Dubai is one of seven emirates that make up the federation of the United Arab Emirates (U.A.E.). Six of them were founded in 1971 and the seventh in 1972. Emirate is another name for sheikdom and each one is ruled by a sheik – an Arab ruler or prince. It’s located along the Persian (Arabian) Gulf and borders Saudi Arabia and Oman.

This vibrant, innovative and luxurious place is defined by its wealth and extravagance. Although it’s Islamic, they are very tolerant of other religions and welcome tourists and expats with warm hospitality. It may surprise people to know they’re strong allies of the U.S.

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This Christmas tree in our hotel was too big to fit in the picture!

I wore my every day outfits and of course didn’t have to wear a burka, although they’re prevalent among religious Muslim women. However, in respect to the country, it’s important to wear modest clothing in most places. We actually bought my daughters some clothes before we left because we live in a beach town and flaunting shoulders and bellies isn’t acceptable there.

Dubai defied my expectations and I was surprised to discover how “western” it seems. Picture a clean (and by clean I mean sparkling) New York City. I felt safer there than I have in any other city I’ve visited. They’re extremely safety conscious and security cameras are everywhere because tourism is their chief export.

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Christmas display at JBR

You can get anything you want but pork is hard to find – a pork license is required! Alcohol isn’t served in restaurants but is easily obtained in hotels. Drinking is allowed in private homes, however, drunkenness is frowned upon. Not only will it get you in trouble from the police, you can be expelled from the country. Also, alcohol is super expensive, often costing more than the meals itself. If you want to drink, I suggest purchasing some liquor from the duty free shops at the airport for personal use.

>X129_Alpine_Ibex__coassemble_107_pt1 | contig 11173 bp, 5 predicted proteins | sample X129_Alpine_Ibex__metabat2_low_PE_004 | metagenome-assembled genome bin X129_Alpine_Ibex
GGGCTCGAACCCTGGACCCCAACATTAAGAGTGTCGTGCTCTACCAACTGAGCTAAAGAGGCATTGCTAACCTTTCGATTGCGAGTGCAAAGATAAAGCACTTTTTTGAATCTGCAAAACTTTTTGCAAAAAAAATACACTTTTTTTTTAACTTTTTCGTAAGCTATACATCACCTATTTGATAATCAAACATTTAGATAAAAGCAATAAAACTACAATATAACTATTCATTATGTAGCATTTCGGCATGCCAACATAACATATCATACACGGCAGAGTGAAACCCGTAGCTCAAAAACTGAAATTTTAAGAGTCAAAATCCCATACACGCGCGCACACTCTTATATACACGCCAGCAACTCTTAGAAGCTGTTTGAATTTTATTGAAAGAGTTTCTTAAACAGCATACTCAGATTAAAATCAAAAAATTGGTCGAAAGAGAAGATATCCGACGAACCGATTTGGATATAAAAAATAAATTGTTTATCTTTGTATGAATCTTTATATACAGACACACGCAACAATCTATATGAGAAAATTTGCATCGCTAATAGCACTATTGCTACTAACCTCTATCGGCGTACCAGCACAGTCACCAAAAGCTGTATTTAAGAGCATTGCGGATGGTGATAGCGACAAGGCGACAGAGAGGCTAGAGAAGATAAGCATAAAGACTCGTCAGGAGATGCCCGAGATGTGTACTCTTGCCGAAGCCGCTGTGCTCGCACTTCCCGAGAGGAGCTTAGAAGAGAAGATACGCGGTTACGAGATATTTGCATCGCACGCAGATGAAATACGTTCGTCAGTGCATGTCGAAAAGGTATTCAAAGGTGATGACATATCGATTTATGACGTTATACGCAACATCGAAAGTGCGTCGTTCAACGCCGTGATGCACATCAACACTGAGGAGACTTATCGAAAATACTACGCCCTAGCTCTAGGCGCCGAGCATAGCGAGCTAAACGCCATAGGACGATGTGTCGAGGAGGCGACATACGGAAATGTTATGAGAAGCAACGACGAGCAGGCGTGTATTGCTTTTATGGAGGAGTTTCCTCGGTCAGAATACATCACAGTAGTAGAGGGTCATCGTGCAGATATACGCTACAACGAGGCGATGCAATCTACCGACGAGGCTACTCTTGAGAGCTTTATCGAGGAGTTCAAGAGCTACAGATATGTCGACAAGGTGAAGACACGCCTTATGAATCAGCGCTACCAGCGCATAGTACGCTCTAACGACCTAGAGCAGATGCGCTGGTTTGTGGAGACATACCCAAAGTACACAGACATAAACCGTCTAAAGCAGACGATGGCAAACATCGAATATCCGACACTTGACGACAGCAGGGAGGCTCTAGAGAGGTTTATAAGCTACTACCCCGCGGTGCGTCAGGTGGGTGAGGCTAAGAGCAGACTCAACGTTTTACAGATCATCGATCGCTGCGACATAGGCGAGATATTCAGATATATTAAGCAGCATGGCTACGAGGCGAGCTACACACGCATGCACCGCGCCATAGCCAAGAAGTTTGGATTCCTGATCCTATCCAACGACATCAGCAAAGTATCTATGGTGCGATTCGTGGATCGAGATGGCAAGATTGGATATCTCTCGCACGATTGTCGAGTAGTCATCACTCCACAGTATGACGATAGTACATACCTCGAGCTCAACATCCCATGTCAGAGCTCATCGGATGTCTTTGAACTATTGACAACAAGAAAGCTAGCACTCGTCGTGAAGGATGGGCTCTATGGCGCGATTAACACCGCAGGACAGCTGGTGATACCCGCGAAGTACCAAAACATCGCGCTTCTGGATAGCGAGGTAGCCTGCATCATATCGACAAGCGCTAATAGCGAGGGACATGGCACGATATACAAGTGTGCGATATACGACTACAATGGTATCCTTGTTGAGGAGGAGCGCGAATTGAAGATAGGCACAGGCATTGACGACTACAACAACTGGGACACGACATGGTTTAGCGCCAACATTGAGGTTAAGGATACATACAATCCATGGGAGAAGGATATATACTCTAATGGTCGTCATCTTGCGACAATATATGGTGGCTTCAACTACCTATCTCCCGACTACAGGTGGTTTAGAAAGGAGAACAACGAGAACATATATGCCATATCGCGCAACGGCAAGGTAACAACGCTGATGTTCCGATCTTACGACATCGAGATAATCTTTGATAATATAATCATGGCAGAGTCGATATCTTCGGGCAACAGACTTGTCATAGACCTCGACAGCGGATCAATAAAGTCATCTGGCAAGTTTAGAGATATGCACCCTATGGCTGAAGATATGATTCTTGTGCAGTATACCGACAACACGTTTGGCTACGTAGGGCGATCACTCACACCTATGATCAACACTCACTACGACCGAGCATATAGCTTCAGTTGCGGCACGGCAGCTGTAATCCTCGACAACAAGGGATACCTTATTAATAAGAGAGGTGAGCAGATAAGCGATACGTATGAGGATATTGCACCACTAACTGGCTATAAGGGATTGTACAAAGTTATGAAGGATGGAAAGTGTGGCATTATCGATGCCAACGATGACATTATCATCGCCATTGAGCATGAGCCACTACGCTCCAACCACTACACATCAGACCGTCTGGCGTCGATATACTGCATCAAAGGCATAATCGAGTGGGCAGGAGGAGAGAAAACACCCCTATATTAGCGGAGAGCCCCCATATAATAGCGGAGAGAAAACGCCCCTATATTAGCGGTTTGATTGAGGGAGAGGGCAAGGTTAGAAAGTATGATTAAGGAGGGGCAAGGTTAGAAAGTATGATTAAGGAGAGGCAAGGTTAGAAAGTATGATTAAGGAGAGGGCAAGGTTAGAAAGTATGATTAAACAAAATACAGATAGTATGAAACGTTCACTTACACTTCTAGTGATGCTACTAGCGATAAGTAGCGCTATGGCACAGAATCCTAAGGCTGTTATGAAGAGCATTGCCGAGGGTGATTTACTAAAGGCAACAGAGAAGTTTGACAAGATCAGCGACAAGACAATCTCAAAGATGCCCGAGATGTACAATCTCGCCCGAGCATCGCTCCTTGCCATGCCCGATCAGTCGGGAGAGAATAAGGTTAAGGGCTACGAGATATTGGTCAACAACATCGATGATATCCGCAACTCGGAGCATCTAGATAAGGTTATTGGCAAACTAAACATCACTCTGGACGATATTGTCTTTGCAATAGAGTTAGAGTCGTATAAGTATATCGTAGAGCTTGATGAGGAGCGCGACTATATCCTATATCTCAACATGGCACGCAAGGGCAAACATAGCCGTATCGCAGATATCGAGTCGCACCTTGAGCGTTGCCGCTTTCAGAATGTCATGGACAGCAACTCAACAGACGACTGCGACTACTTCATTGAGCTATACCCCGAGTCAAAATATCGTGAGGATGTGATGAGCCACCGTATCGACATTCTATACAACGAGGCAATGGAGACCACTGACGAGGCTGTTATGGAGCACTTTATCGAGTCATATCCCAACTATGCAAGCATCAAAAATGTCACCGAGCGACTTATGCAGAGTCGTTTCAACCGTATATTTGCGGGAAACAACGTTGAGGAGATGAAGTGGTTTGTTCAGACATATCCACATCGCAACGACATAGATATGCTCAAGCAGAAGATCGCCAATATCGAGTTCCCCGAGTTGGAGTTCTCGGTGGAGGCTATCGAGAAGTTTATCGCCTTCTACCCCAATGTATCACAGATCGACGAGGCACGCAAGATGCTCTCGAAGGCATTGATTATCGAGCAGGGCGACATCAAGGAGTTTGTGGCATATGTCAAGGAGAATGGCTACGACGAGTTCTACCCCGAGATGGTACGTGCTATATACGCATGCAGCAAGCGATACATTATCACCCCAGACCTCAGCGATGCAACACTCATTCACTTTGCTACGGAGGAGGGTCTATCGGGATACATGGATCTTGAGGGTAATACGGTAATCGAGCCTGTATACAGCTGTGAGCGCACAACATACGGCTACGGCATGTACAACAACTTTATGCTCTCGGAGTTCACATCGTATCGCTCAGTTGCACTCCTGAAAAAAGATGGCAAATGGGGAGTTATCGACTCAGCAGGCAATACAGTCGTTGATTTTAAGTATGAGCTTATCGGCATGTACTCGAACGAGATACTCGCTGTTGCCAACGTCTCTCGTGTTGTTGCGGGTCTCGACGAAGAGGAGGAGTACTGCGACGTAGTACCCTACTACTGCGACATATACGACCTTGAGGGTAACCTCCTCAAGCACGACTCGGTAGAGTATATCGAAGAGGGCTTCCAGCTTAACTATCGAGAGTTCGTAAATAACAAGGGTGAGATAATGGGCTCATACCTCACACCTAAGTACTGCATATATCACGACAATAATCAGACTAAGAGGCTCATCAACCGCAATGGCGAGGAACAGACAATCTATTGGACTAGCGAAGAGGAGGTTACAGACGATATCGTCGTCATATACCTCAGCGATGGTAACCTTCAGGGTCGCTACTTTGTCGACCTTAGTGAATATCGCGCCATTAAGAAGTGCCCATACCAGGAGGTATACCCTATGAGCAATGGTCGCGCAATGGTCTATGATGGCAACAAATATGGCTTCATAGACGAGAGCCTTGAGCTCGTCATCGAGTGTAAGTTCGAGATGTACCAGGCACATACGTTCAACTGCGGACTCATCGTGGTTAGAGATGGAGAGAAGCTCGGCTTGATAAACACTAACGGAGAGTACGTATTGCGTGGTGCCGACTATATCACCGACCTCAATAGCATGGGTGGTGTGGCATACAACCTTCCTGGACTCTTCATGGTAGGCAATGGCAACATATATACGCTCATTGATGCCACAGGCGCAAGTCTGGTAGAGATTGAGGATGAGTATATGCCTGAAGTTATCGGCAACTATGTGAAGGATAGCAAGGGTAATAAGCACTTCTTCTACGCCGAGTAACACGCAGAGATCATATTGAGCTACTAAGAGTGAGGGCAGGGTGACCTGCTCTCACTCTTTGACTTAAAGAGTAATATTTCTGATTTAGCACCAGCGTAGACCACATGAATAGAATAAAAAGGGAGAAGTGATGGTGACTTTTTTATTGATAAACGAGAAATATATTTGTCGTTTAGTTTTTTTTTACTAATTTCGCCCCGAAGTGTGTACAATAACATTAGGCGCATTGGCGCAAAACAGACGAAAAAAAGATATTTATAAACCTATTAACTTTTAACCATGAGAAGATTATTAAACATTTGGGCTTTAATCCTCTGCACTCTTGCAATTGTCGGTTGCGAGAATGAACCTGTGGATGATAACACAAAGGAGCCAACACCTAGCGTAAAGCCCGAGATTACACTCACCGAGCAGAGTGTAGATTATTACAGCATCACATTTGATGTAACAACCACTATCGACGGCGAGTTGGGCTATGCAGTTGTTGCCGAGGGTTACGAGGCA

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Diamonds are a girl’s best friend

We stayed in the Jumeira Beach Resort (JBR) area located on the gulf. We left our hotel early on New Year’s Eve as it’s a prime party area packed with tourists. Instead, we went celebrated with family at amazing party in the suburbs. Like many people, we watched the inferno at The Address Hotel on television. It was a real testament to the ability of the fire department – with no loss of life, thank God! At midnight, several of us kissed our loved ones and drove to the side of the highway and watched the fireworks with hundreds of other folks. Months of planning and millions of dollars were spent on the dazzling display.

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New Year’s Eve with family

It was an incredible way to start the new year!

 

 

 

 

Thanksgiving: What would Jesus do?

By Erika Rizkallah

Thanksgiving is my favorite holiday for many reasons, but mostly because it reminds me of my dad. He was an amazing cook and at each celebration he tried to outdo his efforts from the previous year.

In addition to the traditional turkey with stuffing, his artfully set table was laden with food for a variety of tastes. However, the best part of the day was receiving company. Our dinner wasn’t limited to family only. My dad made it a point to invite a hodgepodge of interesting people who had no place else to go.

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After dessert, my brother and I were sent to the kitchen for dish duty (washing by hand), but mostly I did it myself. I loved to eavesdrop on the grown-up conversations and learn a bit about the lives of our guests.

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I can’t count how many stories I heard about estranged and hurting families.